Thus Shankracharya believes that the world is an illusion, mithya. While Aurobindo does not agree with this view. He says in ‘Letters on Yoga Tome One’ (43) “it is hardly possible to suppose that the Divine Reality has no power or force or that its only power is to create a universal falsehood, a cosmic lie –mithya.” (‘On Yoga’ 43) The world is not unreal or illusionary (italics mine), but our present seeing or consciousness of it is ignorant, and therefore the world as seen by us can be described as an illusion. So far the Maya idea is true. But if we see the world as it really is, a partial and developing manifestation of Brahman, then it can no longer be described as an illusion, but rather as a Lila. He is still more than His Lila, but He is in it and it is in Him; it is not an illusion (45-46). Therefore along with Brahman, Jagat also is Satyam. Aurobindo says, “The philosophy of The Life Divine is such a realistic Advaita. The world is a manifestation of the Real and therefore is itself real. The reality is the eternal and infinite Divine, infinite and eternal Being, Consciousness-Force and Bliss. This Divine by his power has created the world or rather manifested it in his own infinite Being. But here in the material world or at its basis he has hidden himself in what seem to be his opposites, Non-Being, Inconscience and insentience. This is what we nowadays call the Inconscient which seems to have created the material universe by his inconscient energy, but this is only an appearance. For we find in the end that all the dispositions of the world can only have been arranged by the working of a supreme secret Intelligence. The Being which is hidden in what seems to be an inconscient void emerges in the world first in Matter, then in Life, then in Mind and finally as the Spirit. The apparent inconscient Energy which creates is in fact the Consciousness-Force of the Divine and its aspect of consciousness, secret in Matter, begins to emerge in life, finds something more of itself in Mind and finds its true self in a spiritual consciousness and finally a supramental consciousness through which we become aware of the Reality, enter into it and unite ourselves with it. This is what we call evolution which is an evolution of Consciousness and then the evolution of Spirit in things and only outwardly an evolution of species.” (Letters on Yoga – Tome One 41-42)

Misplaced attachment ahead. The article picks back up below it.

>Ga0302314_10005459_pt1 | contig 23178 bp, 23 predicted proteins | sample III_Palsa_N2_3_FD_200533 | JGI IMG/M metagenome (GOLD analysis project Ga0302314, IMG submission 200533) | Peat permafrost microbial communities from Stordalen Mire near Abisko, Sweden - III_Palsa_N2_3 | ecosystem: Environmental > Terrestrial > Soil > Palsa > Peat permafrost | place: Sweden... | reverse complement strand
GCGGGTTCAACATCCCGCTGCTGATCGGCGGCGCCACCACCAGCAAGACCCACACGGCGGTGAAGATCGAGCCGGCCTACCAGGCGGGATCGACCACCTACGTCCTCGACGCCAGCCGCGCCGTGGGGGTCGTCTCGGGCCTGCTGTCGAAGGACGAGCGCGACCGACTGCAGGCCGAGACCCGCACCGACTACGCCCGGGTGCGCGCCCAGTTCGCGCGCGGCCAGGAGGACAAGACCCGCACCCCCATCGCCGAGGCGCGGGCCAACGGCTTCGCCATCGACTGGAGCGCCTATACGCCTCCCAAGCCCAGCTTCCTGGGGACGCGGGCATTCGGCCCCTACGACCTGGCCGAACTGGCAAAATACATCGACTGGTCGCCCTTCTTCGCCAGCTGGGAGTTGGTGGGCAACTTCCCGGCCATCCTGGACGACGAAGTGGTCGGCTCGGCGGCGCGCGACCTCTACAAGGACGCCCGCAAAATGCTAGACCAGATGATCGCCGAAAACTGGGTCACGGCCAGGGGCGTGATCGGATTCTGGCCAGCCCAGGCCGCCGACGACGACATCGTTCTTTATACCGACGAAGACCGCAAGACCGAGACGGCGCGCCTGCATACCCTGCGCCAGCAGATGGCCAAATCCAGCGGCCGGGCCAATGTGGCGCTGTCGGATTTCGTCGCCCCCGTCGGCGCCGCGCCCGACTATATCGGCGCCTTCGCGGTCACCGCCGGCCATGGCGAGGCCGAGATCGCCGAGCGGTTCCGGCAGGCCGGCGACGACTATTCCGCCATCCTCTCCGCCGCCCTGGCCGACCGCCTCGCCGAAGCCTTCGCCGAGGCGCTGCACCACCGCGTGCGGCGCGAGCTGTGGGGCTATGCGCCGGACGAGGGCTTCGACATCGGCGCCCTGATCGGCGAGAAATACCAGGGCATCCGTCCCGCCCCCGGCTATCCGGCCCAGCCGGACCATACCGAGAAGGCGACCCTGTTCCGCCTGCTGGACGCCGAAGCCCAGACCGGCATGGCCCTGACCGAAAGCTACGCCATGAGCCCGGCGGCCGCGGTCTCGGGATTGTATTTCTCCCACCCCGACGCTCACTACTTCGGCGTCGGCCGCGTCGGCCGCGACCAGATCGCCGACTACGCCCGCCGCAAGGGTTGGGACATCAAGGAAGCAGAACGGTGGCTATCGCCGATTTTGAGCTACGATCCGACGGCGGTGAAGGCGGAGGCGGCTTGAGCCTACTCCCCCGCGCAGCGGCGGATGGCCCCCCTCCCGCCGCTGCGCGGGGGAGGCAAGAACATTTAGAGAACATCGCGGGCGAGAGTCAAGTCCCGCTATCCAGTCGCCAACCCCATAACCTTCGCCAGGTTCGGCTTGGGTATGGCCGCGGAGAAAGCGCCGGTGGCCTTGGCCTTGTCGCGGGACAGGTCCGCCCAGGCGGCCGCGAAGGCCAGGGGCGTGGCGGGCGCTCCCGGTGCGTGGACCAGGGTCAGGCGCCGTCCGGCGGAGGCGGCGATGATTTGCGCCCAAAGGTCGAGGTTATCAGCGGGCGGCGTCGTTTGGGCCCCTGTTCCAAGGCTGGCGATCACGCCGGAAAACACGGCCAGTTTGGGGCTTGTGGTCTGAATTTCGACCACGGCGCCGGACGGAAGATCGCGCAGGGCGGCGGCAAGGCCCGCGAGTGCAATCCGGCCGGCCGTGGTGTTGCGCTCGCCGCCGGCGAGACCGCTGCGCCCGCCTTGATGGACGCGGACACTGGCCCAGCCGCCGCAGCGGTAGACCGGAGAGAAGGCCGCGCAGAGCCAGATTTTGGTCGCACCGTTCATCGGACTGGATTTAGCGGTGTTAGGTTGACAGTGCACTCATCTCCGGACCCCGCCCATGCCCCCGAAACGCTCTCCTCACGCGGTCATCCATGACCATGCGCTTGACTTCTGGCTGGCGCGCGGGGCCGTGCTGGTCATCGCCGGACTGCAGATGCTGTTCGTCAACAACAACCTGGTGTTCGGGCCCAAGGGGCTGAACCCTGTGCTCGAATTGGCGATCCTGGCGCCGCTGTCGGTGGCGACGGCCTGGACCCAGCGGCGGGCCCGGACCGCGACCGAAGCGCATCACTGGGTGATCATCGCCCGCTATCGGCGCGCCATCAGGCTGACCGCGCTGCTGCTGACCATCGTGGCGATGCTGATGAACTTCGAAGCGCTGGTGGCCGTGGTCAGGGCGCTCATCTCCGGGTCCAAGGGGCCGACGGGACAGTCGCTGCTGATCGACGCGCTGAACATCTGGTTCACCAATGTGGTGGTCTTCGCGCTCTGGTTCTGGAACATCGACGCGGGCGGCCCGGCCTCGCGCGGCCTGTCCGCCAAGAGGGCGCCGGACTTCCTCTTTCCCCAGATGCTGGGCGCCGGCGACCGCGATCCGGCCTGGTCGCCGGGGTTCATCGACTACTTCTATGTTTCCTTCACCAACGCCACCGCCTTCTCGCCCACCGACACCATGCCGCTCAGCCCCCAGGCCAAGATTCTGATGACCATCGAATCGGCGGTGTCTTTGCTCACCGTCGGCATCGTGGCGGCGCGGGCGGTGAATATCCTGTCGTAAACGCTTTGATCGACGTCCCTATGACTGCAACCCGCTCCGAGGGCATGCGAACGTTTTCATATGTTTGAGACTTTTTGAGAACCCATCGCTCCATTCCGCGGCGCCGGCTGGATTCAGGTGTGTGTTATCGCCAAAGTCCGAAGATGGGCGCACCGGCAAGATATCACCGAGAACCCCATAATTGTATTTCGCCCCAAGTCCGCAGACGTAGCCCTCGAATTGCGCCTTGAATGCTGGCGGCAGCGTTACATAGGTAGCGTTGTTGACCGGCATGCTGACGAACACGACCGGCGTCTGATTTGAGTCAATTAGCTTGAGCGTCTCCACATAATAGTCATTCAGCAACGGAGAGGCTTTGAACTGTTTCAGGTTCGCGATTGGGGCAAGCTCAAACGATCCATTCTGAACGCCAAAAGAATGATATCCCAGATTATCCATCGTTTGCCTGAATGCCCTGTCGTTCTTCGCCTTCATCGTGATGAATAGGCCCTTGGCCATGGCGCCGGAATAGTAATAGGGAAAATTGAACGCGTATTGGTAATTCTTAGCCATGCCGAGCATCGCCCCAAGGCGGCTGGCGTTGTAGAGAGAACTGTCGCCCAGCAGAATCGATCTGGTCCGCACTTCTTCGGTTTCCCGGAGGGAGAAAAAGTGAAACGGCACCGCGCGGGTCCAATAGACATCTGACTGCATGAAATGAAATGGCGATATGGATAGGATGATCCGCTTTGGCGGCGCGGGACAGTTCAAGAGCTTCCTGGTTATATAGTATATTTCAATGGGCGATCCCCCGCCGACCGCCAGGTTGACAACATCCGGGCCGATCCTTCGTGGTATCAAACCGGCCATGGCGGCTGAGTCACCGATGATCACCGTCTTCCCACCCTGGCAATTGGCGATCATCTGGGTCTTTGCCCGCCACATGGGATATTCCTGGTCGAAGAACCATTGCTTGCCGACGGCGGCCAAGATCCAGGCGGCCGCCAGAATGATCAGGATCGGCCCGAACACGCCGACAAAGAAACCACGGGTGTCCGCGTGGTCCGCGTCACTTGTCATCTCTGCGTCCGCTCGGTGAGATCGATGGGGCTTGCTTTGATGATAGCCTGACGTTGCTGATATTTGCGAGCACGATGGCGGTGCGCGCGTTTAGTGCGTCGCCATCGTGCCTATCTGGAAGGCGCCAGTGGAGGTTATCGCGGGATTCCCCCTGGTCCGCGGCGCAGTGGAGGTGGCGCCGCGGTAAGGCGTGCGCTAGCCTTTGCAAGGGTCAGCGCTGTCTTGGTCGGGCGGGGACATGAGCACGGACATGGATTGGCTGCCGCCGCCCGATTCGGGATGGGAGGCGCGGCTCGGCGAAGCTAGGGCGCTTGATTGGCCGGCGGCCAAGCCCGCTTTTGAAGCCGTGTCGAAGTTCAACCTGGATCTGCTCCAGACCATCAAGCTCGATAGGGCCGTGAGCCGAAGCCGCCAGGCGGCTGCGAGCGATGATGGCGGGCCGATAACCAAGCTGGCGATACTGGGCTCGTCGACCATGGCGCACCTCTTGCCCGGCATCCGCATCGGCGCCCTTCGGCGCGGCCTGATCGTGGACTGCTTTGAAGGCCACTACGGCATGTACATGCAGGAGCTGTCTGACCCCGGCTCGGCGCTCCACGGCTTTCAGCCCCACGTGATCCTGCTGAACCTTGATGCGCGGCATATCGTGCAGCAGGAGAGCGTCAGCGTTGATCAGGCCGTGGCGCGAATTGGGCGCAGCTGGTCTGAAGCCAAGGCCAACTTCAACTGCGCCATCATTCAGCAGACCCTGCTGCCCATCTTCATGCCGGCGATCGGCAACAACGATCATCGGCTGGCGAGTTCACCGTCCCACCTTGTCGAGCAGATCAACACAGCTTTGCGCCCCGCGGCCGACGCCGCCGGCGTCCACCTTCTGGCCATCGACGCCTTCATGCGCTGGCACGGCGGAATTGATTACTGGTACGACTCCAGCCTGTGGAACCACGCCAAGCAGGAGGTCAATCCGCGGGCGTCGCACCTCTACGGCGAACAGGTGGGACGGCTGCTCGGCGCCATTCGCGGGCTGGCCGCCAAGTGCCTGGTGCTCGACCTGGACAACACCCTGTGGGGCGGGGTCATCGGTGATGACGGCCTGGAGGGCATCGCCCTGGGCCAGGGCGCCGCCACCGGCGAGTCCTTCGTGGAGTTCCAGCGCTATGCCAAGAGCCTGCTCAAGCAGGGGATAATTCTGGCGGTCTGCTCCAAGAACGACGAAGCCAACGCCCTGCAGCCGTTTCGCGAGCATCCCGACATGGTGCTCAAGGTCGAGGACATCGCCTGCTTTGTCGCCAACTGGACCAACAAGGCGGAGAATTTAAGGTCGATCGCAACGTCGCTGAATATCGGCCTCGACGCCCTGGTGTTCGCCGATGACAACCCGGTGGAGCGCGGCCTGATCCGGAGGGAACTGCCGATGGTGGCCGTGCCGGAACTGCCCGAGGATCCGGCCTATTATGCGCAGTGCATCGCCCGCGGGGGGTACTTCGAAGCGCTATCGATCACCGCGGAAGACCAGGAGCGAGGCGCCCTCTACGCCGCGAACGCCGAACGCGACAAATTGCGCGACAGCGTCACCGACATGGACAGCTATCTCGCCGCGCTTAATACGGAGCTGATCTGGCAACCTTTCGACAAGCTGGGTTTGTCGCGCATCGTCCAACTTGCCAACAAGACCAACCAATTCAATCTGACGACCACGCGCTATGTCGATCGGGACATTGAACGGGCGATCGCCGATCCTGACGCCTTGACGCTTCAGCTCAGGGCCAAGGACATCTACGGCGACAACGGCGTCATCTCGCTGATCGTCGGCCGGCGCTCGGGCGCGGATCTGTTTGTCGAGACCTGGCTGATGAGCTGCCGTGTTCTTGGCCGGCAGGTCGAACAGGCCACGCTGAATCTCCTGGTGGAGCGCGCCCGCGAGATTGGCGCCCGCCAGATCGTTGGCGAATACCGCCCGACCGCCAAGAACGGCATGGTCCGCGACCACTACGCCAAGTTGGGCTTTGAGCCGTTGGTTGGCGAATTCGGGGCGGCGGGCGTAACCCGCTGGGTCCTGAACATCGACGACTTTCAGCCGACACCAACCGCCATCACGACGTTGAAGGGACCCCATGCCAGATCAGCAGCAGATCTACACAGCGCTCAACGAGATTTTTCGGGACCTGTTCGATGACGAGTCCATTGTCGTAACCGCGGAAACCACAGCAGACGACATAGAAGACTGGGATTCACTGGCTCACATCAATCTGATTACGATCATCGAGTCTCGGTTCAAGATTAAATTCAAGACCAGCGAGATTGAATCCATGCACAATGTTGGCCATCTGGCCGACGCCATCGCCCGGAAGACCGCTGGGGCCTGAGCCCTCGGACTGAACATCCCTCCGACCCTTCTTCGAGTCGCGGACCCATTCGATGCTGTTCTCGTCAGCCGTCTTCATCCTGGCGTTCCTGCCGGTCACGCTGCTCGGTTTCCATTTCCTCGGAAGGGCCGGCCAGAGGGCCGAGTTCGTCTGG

Both Shankracharya and Aurobindo, as poets wrote innumerable verses/poems which are matchless in sweetness, melody and thought. Shankracharya, as a poet, had wonderful mastery over language and meter. His well-known vedantastotras are – Pratah-smaranam, Advaitapanchak, Dakshinamurtistotra, Vigyanauka, Shatpalistotra, Harimidestotra etc. His bhakti stotras are Anandlahri, Devyaparadhkshamapanstotra, Gangashatakam, Yamunashatak, Narmadashatak, Krishnashatak, Vishnushatapadi etc. There is hardly any Stotrasangraha that has not included the emotional, touchy, sensible and melodious sweet stories of Shankracharya. His verses are unique in lucidity, directness and sweetness. His use of metres and figures of speech is marvellous. Sri Aurobindo also possessed the same features in his verses. Some of his significant poems are ‘Liberation’, ‘The Witness Spirit’, ‘The Incosncient’, ‘Cosmic Consciousness’, The Universal Incarnation’, ‘Krishna’, ‘Shiva’, ‘Lila’, ‘Omnipresence’, ‘Advaita’, ‘Evolution’ and many others.
As philosophers, both Shankracharya and Aurobindo, explain their ideology like scientists but one explains his ideology with the support of logic and reason, while the other explains it with the support of intuition and consciousness. For Shankracharya,
(i)                   Maya is tuccha (negligible) – therefore the question of its existence or non-existence does not arise.
(ii)                 From the standpoint of strict logic, maya is aneervacaniya (inexplicable) i.e., it logically fails to explain any relationship between Brahman and the objective world.
(iii)                From the standpoint of common experience, Maya is Vaastava (real), the very life of the world.